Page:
(7)rE-Mmin=i=19(ps[i]-psMmin[i])ps[i]2,

where ps= [D0, MW, b value, Mmax, Mmin, H(Δ), H(τ), p, c] is the vector that contains the values of the series generated with a given set of input parameters P,πfrac, and N. Similarly, the vector psMmin contains the values for the Northridge series considering four different minimum magnitudes Mmin=[1.5,2.0,2.5,3.0] (Table 3). We computed rE-Mmin for the 162 combinations of P,πfrac, and N, each one with three realizations. In Table 4, we show the minimum of rE-Mmin for Mmin=[1.5,2.0,2.5,3.0]. The minimum Euclidean distance occurs when we consider the NOR series with Mmin=2.0. It is worth mentioning that the minimum magnitude of the synthetic aftershocks considered in this work is also ≈2.0. The results show that the most appropriate set of parameters to model this data series is P=0, πfrac=0.90 using N=300 cells. Figure 15 shows the Euclidean distance between the sequence generated by NOR using the set of parameters obtained with Mmin=2.0 and its real values. In Fig. 16, we show an example of a spatial distribution of events and its related GR relation, using the set P=0, πfrac=0.95, and N=300. As shown in Fig. 16, the largest aftershocks have its epicenter on the fault's cells (M>3.5). The epicenters are depicted with a blue star. This scatter plot also shows that the smallest events usually occur spread out. The relation of the magnitude and the cumulative number of events, generated in this example, shows a GR fit with a similar b value to that computed in Table 3.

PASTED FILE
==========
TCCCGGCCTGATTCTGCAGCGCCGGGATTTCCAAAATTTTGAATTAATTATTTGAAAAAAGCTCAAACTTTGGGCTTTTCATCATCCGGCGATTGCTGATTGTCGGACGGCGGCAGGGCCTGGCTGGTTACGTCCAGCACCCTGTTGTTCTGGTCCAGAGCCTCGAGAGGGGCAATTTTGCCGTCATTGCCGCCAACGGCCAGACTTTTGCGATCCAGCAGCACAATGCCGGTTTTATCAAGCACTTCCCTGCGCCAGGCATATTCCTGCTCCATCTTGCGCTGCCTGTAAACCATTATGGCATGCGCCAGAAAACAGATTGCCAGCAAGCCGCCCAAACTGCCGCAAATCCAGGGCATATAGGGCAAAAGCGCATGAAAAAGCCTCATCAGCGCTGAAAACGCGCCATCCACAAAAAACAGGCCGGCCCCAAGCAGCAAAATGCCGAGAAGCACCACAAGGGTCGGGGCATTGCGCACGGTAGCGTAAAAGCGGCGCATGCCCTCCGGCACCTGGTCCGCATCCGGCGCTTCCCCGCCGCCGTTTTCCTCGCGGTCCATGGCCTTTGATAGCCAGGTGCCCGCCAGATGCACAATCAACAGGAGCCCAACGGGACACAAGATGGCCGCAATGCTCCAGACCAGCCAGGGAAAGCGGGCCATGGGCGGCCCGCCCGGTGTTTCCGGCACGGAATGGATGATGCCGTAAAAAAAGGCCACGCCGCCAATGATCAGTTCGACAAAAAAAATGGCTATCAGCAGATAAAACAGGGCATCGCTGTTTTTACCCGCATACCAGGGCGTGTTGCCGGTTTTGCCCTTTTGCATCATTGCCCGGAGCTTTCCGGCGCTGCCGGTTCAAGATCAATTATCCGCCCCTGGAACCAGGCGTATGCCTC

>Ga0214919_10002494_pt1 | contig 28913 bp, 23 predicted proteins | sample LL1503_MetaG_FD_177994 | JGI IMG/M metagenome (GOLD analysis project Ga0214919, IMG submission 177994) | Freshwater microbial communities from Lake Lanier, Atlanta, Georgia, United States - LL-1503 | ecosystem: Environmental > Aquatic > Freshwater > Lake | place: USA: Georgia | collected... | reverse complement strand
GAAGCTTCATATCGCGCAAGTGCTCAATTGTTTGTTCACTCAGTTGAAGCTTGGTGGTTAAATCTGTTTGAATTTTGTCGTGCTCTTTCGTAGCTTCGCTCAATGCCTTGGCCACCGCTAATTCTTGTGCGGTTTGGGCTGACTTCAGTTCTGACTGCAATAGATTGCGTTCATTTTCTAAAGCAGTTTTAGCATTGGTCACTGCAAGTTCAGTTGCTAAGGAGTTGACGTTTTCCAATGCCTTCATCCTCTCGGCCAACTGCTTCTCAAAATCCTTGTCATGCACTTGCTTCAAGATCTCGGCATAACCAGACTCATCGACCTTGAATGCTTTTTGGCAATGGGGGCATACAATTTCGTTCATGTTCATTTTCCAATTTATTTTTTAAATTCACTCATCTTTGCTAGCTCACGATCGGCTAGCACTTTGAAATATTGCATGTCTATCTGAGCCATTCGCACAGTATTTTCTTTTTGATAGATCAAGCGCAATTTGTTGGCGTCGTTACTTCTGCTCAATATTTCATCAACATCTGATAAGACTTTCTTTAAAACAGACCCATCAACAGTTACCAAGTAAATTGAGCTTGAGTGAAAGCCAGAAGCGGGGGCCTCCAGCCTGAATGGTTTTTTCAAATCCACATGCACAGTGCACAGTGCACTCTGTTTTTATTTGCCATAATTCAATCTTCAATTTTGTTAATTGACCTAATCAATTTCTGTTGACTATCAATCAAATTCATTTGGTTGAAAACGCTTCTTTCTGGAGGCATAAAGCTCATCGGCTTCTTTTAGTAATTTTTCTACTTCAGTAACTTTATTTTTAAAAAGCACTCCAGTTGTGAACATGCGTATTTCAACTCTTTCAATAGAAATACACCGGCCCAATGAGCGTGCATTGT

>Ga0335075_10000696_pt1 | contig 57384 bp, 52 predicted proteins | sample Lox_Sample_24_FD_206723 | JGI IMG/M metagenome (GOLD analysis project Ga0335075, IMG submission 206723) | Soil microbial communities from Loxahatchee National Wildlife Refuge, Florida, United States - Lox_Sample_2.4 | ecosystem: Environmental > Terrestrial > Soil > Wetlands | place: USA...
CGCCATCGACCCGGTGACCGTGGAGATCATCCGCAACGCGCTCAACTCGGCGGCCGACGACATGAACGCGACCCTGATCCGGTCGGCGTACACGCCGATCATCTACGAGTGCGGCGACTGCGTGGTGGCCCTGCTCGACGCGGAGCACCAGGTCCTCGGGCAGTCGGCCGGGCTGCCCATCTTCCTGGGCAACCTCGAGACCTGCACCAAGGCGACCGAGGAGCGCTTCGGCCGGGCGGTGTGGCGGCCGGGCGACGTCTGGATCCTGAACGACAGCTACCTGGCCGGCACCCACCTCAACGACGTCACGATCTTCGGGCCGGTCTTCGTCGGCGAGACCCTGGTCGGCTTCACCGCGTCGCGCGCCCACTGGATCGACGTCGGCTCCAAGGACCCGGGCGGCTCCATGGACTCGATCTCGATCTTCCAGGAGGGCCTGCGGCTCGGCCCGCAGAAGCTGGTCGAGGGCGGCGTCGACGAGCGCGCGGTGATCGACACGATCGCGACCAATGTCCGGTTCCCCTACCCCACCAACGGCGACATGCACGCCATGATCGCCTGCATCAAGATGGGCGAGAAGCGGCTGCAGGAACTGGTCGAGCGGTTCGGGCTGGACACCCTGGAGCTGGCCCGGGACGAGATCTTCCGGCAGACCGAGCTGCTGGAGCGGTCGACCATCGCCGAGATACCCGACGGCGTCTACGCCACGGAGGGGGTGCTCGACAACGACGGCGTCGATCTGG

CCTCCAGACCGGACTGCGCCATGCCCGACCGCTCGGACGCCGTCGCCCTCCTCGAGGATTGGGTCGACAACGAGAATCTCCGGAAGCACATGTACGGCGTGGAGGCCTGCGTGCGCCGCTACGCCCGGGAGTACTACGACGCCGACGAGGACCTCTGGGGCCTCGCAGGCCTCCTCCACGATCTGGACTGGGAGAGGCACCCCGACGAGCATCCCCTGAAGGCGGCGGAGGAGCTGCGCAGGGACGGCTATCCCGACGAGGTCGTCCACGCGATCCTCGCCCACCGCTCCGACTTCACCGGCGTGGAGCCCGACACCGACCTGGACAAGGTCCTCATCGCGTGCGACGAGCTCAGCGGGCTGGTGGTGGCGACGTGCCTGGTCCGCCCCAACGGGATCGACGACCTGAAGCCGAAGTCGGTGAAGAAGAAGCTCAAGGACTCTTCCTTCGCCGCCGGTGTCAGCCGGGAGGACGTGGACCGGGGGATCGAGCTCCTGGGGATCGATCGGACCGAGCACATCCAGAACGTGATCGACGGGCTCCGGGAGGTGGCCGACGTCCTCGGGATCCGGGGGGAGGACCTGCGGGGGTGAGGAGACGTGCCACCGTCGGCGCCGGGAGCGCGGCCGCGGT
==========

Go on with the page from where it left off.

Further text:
Table 4Minimum Euclidean distance rE-Mmin (Eq. 7) using four different Mmin NOR series (Table 3).

Download Print Version | Download XLSX

https://www.solid-earth.net/10/1519/2019/se-10-1519-2019-f15

Figure 15Euclidean parametric distance rE-Mmin (Eq. 7) computed for the synthetic series (Mmin=2.0) considering three input parameters (N, P, πfrac). From panel (a) to (c)N=180, N=240, and N=300 (cells per lateral size in the domain).

Download

https://www.solid-earth.net/10/1519/2019/se-10-1519-2019-f16

Figure 16(a) Example of the spatial distribution of simulated events for a particular FBM realization with P=0, πfrac=0.95, and N=300. Circular areas depict the equivalent magnitude–area relation computed from Eq. (6). Star markers indicate the epicenter of each simulated earthquake. (b) Gutenberg–Richter fit of simulated events (P=0, πfrac=0.95, πbkg=0.65, and N=300).

Download

6 Discussion
Back to toptop